politics

Majority of governors back firmer anti-passive smoking steps: survey

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Governors who refused to take either side, such as those of Iwate and Nagano prefectures, said such measures should heed the opinions of farmers and restaurant operators, and differ among each business category.

I would love to see the full list of Gov.'s that did not respond or were against the proposal.

This is a BS excuse by the Gov's! This is the real reason, while not openly stated, these companies have a lot of clout.

The combined revenues of the world's 6 largest tobacco companies in 2013 was USD342 Billion, equal to 6% of the Gross National Income of Japan. The industry is a powerful force that does not fear the actions of smaller nation-states because their resources are often much larger. Larger economies have the opportunity to help the smaller allies face down this threat.

http://www.tobaccoatlas.org/country-data/japan/

4 ( +5 / -1 )

measures should heed the opinions of farmers

What the heck does passive smoking on the city streets have to do with the farmers? Are they talking about tobacco farmers? Tobacco farmers are nothing more than dope growers.

8 ( +12 / -4 )

The worst thing about this is they allow minors to work in smoke filled establishments. If minors buying tobacco is illegal, WHY is it that they can work in smoke infested areas where they breath in second hand smoke?? 

Look, forget the smoking regulations. Just make a law that says that anyone under 20 cannot work in an environment where they can be subject to second hand smoke. That's it.  Do THAT and the number of smoke filled establishments will disappear IMMEDIATELY, because without minors working there many of these places would have a serious shortage of staff.

6 ( +8 / -2 )

JT changed the name of their flagship brand from "Mild Seven" to Mevius (pictured above) as a concession to the "anti-tobacco" folks to stop their product from being something not so destructive.

One other thing as well, JT KNOWS that changes are coming, and while they still fight behind the scenes to keep their profits up, the company itself is moving further and further away from tobacco and moving into food production. Not to mention as well, their advertising campaigns are focusing more and more on "green" issues.

0 ( +3 / -3 )

what is passive smoking? Is this some euphemism for second hand smoke?

-10 ( +2 / -12 )

The western civilization is inseparable from witch hunt. I do not hear hysterical anti-smoking move in China and India or in other asian countries except Japan.

-12 ( +4 / -16 )

The western civilization is inseparable from witch hunt. I do not hear hysterical anti-smoking move in China and India or in other asian countries except Japan.

Ever wonder why? It's because as a society matures over time it starts paying closer attention to health related issues and ways to improve the quality of life for it's population.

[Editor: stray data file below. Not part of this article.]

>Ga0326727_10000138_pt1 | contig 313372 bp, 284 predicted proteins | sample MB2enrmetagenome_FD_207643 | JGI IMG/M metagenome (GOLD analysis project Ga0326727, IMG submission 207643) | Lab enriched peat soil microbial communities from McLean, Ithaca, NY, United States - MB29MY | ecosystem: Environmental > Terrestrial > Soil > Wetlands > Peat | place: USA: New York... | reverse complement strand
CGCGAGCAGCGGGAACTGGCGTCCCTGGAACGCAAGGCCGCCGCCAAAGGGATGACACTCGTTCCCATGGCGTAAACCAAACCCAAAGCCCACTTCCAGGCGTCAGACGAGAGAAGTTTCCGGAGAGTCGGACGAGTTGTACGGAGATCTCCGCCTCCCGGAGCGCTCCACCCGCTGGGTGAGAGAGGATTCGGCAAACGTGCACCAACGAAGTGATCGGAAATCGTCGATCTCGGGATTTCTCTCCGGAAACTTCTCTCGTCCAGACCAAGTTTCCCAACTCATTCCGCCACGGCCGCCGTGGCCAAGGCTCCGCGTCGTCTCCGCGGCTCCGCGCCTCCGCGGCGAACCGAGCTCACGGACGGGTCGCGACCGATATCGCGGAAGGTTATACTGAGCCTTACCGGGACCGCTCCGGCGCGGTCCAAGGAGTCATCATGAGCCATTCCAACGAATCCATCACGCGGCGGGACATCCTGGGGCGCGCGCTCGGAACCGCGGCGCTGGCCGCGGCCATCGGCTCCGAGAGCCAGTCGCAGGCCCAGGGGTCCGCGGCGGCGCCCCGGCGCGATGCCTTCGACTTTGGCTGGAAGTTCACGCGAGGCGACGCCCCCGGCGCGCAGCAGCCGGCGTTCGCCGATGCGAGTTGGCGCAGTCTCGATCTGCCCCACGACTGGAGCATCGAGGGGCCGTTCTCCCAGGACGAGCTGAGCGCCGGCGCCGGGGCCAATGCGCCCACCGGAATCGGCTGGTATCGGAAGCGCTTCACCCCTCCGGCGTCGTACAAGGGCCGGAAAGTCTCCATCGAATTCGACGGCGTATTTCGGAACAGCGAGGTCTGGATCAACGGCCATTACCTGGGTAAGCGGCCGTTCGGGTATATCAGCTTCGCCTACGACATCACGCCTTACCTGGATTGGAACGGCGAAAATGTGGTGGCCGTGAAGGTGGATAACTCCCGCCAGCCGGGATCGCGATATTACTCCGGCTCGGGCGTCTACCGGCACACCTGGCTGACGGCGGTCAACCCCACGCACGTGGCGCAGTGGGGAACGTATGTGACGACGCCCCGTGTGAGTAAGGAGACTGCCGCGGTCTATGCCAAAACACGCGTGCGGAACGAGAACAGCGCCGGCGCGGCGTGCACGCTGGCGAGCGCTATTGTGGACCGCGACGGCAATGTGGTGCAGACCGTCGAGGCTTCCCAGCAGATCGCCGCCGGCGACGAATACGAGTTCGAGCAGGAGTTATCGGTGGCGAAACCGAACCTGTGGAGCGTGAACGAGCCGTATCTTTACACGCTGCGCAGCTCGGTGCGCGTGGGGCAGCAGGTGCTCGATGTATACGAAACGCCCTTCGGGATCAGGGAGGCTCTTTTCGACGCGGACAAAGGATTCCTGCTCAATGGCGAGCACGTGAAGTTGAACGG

It's the more developed economies as well that focus on this issue and other social/health related one's as well.

9 ( +11 / -2 )

I do not hear hysterical anti-smoking move in China and India or in other asian countries except Japan.

You hear it developed countries, where people are educated, and are supposed to know better. You don't hear in third-world countries like China or India because the people are less educated, and don't know better. Developed countries are still paying the price for the heavy smoking of their populations in previous generations, the cost of treating people with smoking-related illnesses is high. And if smoking is curtailed, future generations will not have to bear those costs, and can spend their healthcare money where it is better needed.

JT is one of Japan's larger companies, and is one-third state-owned. It has immense lobbying power. Why do you think current anti-smoking laws go largely unenforced, and punishments unheard of? Some of these governors could very well end up on JT's payroll when they retire from service, though most would be happier just to accept a few bags of ichi-man yen notes instead.

11 ( +13 / -2 )

Dango-bong, yes.

The only trouble with Aly Ruston's plan is most smoke-filled izakaya employ university students part-time plus many restaurants have "non-smoking" areas (separated from the smoking areas by a sign) and the employer can always say the under-20-year-old is wokring there.

I wonder if restaurants, bars, and izakaya realize that nightly sales increase when smoking is banned. Maybe they don't want the extra money and/or work? 15-20% of Japanese smoke meaning 80% don't and a large percentage of non-smokers don't go to places that allow smoking.

And farmers. Why consider farmers? They work outside. In a field. By themselves. And most are over 70 years old. I wonder how many farmers complain about allowing smoking in a bar in Ginza.

6 ( +7 / -1 )

The survey also showed that only two prefectures -- Kanagawa and Hyogo -- have their own ordinances to counter passive smoking.

Kanagawa supposedly has it's own ordinance, but there are still tons of restaurants here that allow smoking - not even separated between smoking/non-smoking, the whole restaurant is "smoking". Just try to find a Chinese restaurant here that is smoke free.

3 ( +3 / -0 )

The only trouble with Aly Ruston's plan is most smoke-filled izakaya employ university students part-time plus many restaurants have "non-smoking" areas (separated from the smoking areas by a sign) and the employer can always say the under-20-year-old is wokring there.